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KexiDB versus QtSQL

 2005-02-01, J.Staniek, improved by Martin Ellis
 TODO: side-by-side code samples, graphs

Table of Contents
     1. Introduction
     2. Specific needs QtSQL doesn't offer
     3. Other differences
     4. KexiDB disadvantages
     5. Other findings
     6. Where to try KexiDB

1. Introduction

KexiDB is a database API that abstracts over the specifics of individual database backends. Using KexiDB, one can write high-level code that is truly database independent, due to it's built in SQL parser.

QtSQL is a database API distributed as part of Qt. It may fit your needs, but it does not satisfy the requirements for database designer app like Kexi.

This document provides you with analysis for KexiDB module vs QtSQL module. It's not intended to start flamewars, but to provide a comparison of their features, and show why QtSQL is not sufficient for Kexi. Unless otherwise stated, all comparisons will be made against QtSQL bundled with Qt4.

During reading, you can take a look at Kexi API documentation (look at classes within KexiDB namespace) and QtSQL module documentation.

Our hope is that KexiDB will be proposed as KDE Database Access API, and thus renamed to KDB or something like that.

^ toc

2. Specific needs QtSQL doesn't offer

  • 2.1. SQL Parser Submodule is built into KexiDB.
Kexi has an SQL Parser (used in SQL Designer View), to properly build SQL graphs (see out of SQL statements (see
The SQL parser is the key to writing database independent SQL. SQL statements in Kexi's SQL dialect are parsed, and then used to generate SQL in the dialect of the DB backend. This abstraction layer allows Kexi (and other programs using KexiDB) to use the same SQL staatements regardless the backends type system, identifier escaping syntax, keyword set, etc. Furthermore, SQL stored in queries within a database is in KexiDB's SQL dialect - so DBs can be migrated from one DB backend to another without the need to rewrite queries.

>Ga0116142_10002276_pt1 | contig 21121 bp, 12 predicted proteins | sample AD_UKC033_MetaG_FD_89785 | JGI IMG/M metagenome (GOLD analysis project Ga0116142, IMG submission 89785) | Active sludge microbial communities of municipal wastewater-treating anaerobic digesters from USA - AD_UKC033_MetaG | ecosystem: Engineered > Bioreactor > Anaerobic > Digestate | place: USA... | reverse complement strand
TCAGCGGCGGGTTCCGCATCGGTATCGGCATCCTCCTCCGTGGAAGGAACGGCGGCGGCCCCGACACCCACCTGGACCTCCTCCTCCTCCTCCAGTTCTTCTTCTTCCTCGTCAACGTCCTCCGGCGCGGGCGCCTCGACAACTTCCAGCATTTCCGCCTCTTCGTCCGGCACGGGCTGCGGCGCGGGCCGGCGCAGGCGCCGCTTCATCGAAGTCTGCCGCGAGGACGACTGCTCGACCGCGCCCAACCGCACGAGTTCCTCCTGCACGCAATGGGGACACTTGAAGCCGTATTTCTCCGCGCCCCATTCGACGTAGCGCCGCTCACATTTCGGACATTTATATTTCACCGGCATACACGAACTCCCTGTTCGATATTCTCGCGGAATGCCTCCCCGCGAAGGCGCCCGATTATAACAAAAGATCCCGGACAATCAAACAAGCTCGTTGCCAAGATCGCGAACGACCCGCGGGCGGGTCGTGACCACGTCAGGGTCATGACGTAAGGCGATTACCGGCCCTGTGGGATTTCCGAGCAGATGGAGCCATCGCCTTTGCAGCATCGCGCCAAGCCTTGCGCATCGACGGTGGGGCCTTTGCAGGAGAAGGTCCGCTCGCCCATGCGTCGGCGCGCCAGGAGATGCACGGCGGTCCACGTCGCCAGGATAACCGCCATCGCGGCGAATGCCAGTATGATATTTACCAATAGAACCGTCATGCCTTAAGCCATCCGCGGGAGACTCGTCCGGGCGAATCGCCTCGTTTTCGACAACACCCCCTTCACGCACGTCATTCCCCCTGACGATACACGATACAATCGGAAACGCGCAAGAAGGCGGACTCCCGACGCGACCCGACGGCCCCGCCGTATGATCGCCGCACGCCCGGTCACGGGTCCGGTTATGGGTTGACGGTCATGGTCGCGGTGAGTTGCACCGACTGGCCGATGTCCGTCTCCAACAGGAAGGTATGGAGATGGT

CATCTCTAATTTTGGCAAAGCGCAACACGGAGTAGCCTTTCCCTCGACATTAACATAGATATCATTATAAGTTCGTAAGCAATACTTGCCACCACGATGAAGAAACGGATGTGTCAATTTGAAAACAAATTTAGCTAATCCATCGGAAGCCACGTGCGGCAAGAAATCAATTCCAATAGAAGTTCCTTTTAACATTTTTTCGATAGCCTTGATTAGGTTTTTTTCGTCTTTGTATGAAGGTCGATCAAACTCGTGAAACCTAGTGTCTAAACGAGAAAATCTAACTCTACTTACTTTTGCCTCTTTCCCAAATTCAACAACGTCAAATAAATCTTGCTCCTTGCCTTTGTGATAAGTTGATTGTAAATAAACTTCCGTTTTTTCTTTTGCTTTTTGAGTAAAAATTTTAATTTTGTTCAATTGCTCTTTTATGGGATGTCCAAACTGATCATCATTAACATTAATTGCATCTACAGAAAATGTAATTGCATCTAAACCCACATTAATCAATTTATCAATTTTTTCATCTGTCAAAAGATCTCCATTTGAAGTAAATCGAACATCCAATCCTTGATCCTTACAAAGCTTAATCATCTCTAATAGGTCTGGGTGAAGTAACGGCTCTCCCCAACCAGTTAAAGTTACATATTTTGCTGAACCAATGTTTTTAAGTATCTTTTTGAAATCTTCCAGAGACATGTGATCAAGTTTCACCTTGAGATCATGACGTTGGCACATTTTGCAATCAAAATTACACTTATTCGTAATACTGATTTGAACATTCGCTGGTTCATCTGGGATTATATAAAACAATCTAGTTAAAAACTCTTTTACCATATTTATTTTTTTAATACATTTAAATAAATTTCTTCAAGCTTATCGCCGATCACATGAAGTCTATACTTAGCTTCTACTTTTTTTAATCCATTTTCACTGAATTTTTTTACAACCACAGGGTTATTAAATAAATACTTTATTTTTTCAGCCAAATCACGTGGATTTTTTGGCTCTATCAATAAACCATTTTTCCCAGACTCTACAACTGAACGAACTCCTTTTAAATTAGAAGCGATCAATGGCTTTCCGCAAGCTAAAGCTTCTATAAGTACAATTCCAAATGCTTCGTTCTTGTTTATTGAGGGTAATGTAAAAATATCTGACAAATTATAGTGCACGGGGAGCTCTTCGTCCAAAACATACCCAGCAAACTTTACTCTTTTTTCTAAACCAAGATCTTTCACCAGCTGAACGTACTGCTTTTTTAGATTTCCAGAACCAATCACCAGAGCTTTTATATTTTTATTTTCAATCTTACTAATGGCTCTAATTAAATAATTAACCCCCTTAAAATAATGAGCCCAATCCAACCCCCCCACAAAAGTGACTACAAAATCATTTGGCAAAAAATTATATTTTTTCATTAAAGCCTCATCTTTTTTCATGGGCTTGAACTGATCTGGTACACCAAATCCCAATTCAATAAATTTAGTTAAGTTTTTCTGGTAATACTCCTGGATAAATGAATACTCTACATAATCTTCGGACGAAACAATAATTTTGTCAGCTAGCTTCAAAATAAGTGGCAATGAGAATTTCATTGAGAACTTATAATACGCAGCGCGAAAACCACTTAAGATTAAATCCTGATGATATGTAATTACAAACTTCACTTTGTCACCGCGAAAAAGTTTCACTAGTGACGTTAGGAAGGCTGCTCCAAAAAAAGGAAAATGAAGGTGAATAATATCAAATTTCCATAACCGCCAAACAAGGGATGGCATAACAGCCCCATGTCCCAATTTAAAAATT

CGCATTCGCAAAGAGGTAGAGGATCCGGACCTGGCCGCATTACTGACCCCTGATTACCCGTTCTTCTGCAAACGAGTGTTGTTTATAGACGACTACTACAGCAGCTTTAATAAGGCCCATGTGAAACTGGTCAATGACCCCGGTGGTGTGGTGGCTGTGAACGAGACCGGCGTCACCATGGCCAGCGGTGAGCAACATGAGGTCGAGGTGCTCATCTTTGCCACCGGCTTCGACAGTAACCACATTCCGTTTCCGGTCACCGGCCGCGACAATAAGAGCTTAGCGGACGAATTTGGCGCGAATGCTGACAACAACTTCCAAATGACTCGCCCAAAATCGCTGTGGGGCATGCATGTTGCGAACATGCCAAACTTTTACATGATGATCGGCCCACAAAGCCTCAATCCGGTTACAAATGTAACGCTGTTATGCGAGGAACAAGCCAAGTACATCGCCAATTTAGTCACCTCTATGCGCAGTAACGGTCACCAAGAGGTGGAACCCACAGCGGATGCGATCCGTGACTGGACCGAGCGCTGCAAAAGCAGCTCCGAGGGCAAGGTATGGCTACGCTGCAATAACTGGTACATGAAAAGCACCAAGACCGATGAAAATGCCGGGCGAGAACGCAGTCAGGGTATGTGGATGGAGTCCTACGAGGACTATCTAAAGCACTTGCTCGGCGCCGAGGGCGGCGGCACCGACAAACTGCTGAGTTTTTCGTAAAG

It's possible that this feature could be build on top of QtSQL, but QtSQL doesn't offer query schemas able to express full parse trees, so parser built on top of QtSQL would drop some information what is not acceptable. See 2.2.
  • 2.2. Handling expressions within SQL queries. QtSQL module have no idea about real, detailed construction of each SQL query column. For example, with SQL query like "SELECT a*2 FROM table_b WHERE c>30": you need an expression classes for "*" and ">" operators, for more complex queries you need much more.
  • 2.3. KexiDB maintains more meta-data about table and query structures.
Qt4 supports the idea of 'models', eg. QSqlQueryModel. However, KexiDB provides a way for maintaining full table/query schema meta-data. QtSQL glued query schema class with data container, while in KexiDB there are separate structures for these concepts.
For example query mentioned in 2.2, QtSQL will only rely on database engine where querying for column value of "a*2", so unless you're trying to ask your database sever what is the type of "a*2" column, QtSQL will not provide you any hint about the type. Apart from Kexi, there are many applications where knowledge of such a type could be valuable.
Maintaining meta-data about table structures is also invaluable when migrating between database backends.
  • 2.4. Database transactions handling. QtSQL has only flat transactions support, while KexiDB can query database driver if it provides single/multiple/nested transactions. Further behaviour depends on capatibilities, eg. you can set autocommit for your selected part of your code.
  • 2.5. Error handling. KexiDB offers more (translated) detailed error messages ready to use both in your GUI and command line applications (see QtSQL has QSqlError class while many KexiDB classes inherits from KexiDB::Object interface which provides an idea of status of the last operation. QtSQL has only top-level QSqlError::Type with few possible values while KexiDB has many more detailed constants useful for debugging purposes.